The Community Memorial program focuses on students who have just begun medical school and don’t know whether they want to be family doctors or heart surgeons. The students work with 60 different doctors over four weeks and also listen to lectures on everything from medical malpractice to the ethical hot buttons of abortion and physician-assisted suicide.
One of the goals is for students to think about becoming primary care doctors, where shortages jeopardize patient care, said Erin Quinn, associate deal for admissions and educational affairs at the Keck School of Medicine.
The program’s concept emerged a year ago when medical school student Josh Hornstein asked his father if there was a way he and a few of his friends could spend the summer learning about medicine at Community Memorial. Jim Hornstein, a longtime family physician, saw a chance to start a program that focused on being a doctor, not just practicing medicine.
He wants the students to see what their lives will be like as doctors, working not in university-based hospitals that focus on transplants and exotic diseases but in community hospitals that deal with a little bit of everything. He wants them to consider careers not just as primary care doctors but as specialists and surgeons.
He wants the students to think about more than medicine. They met with doctors who volunteer in everything from protests over the war in Iraq to local theater groups.
“We’re part of this community and that’s what we’re trying to teach the students,” Hornstein said.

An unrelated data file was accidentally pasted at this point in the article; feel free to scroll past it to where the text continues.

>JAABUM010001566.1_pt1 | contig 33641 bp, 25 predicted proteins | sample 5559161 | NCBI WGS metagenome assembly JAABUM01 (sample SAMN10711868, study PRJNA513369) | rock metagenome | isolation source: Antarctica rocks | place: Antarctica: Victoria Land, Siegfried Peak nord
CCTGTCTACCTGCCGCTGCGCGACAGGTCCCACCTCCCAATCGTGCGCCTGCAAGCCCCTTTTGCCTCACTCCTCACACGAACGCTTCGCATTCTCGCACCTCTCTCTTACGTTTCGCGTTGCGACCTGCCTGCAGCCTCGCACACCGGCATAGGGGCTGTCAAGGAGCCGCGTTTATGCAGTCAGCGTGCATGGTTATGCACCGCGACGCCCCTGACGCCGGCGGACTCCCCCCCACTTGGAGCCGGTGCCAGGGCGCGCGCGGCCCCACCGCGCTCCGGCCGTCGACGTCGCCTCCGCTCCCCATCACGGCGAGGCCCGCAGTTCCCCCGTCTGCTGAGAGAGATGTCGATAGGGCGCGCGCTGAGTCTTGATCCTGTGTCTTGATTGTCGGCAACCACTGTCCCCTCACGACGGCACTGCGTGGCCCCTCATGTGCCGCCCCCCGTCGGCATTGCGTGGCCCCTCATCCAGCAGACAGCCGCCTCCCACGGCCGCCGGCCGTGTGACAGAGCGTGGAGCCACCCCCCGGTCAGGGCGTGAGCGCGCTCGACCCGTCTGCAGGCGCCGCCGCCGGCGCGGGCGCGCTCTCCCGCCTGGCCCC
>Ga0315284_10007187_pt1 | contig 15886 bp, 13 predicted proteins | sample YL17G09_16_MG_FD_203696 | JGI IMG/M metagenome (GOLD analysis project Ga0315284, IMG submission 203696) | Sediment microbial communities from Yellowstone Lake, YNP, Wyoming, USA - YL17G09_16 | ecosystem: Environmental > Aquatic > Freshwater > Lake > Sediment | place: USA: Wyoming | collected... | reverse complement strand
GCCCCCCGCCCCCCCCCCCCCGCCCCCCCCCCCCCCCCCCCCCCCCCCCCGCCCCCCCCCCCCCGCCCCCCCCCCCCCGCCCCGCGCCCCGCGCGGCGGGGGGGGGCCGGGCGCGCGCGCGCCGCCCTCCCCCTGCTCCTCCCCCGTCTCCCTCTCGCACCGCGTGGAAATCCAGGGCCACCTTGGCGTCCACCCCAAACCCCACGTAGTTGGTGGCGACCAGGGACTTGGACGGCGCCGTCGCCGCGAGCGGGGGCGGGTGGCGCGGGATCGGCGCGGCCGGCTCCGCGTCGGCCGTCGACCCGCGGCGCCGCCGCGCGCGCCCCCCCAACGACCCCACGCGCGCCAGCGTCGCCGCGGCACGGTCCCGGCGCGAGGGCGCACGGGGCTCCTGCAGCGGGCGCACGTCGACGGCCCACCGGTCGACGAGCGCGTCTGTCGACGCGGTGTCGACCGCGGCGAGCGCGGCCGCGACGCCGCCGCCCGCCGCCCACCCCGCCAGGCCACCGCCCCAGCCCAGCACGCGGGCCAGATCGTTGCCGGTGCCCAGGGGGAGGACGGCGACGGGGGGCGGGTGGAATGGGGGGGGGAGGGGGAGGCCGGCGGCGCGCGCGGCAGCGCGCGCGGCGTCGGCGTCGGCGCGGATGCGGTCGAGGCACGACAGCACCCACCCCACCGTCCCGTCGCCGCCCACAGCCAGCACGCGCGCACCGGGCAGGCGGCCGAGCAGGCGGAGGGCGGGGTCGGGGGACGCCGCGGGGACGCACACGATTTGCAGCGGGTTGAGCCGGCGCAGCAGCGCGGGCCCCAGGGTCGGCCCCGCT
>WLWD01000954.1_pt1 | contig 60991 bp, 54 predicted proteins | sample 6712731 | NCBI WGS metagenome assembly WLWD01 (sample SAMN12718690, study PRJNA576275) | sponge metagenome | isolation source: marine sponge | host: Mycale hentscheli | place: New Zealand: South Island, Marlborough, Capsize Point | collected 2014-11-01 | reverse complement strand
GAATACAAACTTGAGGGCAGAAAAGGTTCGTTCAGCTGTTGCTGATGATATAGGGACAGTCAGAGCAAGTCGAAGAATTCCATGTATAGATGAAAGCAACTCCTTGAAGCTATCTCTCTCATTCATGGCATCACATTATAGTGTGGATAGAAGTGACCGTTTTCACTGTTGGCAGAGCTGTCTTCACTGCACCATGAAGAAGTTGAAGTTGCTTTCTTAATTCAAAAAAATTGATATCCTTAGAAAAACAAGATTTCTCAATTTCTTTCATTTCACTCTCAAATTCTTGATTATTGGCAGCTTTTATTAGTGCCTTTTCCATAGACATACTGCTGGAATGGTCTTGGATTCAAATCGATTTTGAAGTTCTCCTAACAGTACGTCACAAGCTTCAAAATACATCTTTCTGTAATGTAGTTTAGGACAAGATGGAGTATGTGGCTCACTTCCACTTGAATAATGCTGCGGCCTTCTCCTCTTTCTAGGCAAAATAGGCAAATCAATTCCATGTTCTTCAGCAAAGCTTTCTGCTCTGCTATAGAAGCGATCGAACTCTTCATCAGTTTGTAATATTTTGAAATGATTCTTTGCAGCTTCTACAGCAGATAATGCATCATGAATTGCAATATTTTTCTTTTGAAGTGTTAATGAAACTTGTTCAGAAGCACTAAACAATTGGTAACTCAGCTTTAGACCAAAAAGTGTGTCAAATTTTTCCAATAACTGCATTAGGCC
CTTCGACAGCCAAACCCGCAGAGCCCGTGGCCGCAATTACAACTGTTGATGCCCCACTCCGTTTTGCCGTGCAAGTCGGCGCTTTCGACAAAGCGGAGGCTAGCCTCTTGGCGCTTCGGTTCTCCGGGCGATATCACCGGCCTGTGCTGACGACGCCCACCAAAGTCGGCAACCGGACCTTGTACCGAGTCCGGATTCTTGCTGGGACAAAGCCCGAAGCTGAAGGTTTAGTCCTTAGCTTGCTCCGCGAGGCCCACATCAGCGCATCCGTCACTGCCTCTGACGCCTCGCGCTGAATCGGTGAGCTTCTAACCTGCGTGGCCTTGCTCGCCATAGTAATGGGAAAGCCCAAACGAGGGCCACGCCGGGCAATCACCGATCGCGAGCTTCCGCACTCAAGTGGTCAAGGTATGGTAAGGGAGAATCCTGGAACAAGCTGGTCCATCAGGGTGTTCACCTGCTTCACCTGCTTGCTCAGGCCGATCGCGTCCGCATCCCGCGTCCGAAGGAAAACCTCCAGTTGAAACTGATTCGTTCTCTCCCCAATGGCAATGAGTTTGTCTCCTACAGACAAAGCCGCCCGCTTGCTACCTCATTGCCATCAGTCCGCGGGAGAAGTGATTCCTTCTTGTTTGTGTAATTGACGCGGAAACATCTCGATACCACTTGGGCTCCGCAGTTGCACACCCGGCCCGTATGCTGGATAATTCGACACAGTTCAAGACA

A flat line
The heart stopped beating, the monitor showing a little line as flat as a tabletop as surgeons replaced the mitral valve. A bypass machine kept the blood bumping and the patient alive as the doctors worked.
Michelle Munoz watched it all, her eyes wide.
“I was in awe,” she said. “Sometimes you can’t just wrap your head about it. It’s amazing what we can do to save people’s lives.”
Munoz is 24 and grew up in Oxnard, the first in her family to go to college. Now she’s in medical school and wants to be a family practice doctor, maybe returning to Ventura County to care for poor people.
The students talk about being able to see their future, watching doctors care for patients and envisioning doing the same thing. Slater may have taken the longest route to get there.
A native of Ventura, she worked in an HIV prevention program and then spent six years selling insurance with her mother. She went back to school and became a 30-something student, pursuing medicine because of the challenge and the chance to be part of her patients’ lives.
She met with doctors who did a little bit of everything, from delivering babies to treating flu symptoms to assisting surgeons in the operating room. That, she thinks, is her path.
She wants to be an old-time family doctor who will go anywhere she’s needed with only one caveat:
That “there is a Nordstrom’s within driving distance.”
By Tom Kisken